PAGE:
This feature originated in my correspondence with John Taggart, soliciting poems for Colorado Review, for which I am a poetry editor.[9] In the exchange John also sent the essay, here included, “Some Notes on Singing and Thinking.” So taken was I with this piece, and with a recent reading of Is Music, that I felt some obligation to gather materials, find a good home. What you will discover here is a variety of writings on/to/for/from poets and critics for whom Taggart’s work is necessary. More particularly, the feature includes John’s essay, and a poem by John, and essays, appreciations, poems, and reflections across the full range of Taggart’s career. I’ve organized the materials loosely along the path of publication. Peter O’Leary provides a trenchant frame from which to see Taggart’s compulsive repetitions. Karl Young, publisher of the early Dodeka and Dehiscence, ruminates on Taggart’s play with memory as “shadow music,” and Mark Scroggins revises a take on the looping remixes of not only Taggart, but the Talking Heads, Minimalism, and the labyrinthine mode of literature. Joseph Donahue continues in the labyrinth to explore the ritualized action of “The Rothko Chapel Poem’s” matrimonial, a drama nicely embodied by the recent recording. Patrick Pritchett sources the jazz-tinged river of Taggart’s poems to a radically messianic imperative. Later looks take up Pastorelles (Matthew Cooperman, against Geoffrey G. O’Brien’s Green and Gray) and There Are Birds (Marjorie Welish’s visual condensations on “Grey Scale/Zukofsky,” and Robert Bertholf’s paratextual expansions on “Unveiling/Marianne Moore”) suggesting an evolution away from a sustained and uniform repetition and toward a more incremental and discrete measure. Pam Rehm offers a vivid portrait of John’s legendary correspondence, and Joel Chace’s photography shows what these letters look like. And there’s a remarkable letter from John to Ronald Johnson serving up some shared affinities. Interspersed are poetic assays by Stephen Ratcliffe, Eléna Rivera, Jon Thompson, and Brad Vogler, which show moving evidence of Taggart’s measure, as well as its possibilities for collaborative composition (“Seeds Sown for John Taggart”). Be sure to link over to PennSound for the recent recordings of John, reading at the Rothko Chapel in Houston and at the Joynes Reading Room of University of Texas in Austin. To underline the obvious, to stress the plural, there are reasons for singing on/in/for John Taggart.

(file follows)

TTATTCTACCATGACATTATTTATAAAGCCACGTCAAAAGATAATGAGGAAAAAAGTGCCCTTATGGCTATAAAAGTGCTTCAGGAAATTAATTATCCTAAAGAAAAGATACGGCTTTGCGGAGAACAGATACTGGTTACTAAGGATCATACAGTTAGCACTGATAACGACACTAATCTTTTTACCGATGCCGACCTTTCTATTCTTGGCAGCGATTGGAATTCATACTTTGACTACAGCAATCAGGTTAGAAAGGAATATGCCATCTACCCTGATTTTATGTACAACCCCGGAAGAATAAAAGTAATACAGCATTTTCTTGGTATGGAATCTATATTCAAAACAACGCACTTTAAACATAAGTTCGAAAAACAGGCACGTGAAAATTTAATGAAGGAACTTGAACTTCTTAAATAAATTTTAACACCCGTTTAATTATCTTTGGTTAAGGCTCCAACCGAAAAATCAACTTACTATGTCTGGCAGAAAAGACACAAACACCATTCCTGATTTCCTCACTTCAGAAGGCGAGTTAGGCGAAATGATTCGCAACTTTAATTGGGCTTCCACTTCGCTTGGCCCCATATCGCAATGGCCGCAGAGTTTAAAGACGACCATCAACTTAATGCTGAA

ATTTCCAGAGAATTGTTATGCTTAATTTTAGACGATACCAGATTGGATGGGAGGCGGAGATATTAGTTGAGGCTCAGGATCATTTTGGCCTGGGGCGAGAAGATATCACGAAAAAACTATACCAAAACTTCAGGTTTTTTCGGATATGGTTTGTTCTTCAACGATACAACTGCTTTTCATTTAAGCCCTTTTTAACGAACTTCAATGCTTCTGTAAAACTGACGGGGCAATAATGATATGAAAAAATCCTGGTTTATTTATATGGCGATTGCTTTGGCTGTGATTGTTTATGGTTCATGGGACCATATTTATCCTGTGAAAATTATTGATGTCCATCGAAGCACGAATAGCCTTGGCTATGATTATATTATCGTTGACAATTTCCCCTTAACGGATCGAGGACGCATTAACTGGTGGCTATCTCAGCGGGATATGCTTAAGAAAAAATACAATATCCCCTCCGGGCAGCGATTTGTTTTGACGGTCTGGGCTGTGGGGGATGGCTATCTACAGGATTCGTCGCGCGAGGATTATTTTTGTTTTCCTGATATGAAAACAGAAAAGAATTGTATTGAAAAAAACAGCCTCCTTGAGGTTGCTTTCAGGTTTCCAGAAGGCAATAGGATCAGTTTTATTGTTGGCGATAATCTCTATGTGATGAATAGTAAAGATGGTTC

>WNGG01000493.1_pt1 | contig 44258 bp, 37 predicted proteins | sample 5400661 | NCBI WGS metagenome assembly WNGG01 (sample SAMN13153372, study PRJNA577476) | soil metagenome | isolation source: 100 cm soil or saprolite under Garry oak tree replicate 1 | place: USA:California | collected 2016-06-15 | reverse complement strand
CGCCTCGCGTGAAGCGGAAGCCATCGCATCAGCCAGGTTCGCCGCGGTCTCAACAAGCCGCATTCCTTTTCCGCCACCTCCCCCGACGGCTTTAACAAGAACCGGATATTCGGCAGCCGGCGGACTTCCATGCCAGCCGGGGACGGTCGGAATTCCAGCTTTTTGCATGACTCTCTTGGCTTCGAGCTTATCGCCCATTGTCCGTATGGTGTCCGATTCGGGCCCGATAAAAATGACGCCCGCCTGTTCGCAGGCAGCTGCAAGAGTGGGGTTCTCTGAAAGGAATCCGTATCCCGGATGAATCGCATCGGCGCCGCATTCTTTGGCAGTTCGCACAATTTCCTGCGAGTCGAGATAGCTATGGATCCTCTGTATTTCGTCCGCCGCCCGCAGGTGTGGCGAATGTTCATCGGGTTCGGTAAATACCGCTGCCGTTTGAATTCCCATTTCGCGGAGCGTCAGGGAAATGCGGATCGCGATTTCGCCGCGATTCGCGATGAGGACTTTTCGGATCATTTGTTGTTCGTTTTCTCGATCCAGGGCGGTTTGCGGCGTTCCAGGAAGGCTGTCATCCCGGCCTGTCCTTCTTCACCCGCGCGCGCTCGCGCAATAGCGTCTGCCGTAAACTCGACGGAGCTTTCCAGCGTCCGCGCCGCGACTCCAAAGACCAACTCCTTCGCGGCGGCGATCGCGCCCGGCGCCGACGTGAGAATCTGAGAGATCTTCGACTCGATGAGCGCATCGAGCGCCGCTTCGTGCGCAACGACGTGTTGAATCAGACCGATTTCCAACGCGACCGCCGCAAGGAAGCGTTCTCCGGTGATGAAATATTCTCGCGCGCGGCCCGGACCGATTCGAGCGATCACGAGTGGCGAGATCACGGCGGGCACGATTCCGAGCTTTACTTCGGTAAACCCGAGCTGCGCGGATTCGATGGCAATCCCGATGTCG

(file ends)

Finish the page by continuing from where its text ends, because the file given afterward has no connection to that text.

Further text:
1. Epigraph from John Taggart, Standing Wave (Providence, RI: Lost Roads Press, 1993): “it is a poem about singing about reasons for singing / reasons one of the reasons for singing / the reason was to light the most quiet light /the reason was to light the light that was radiantia / radiantia that was a singing light in darkness.”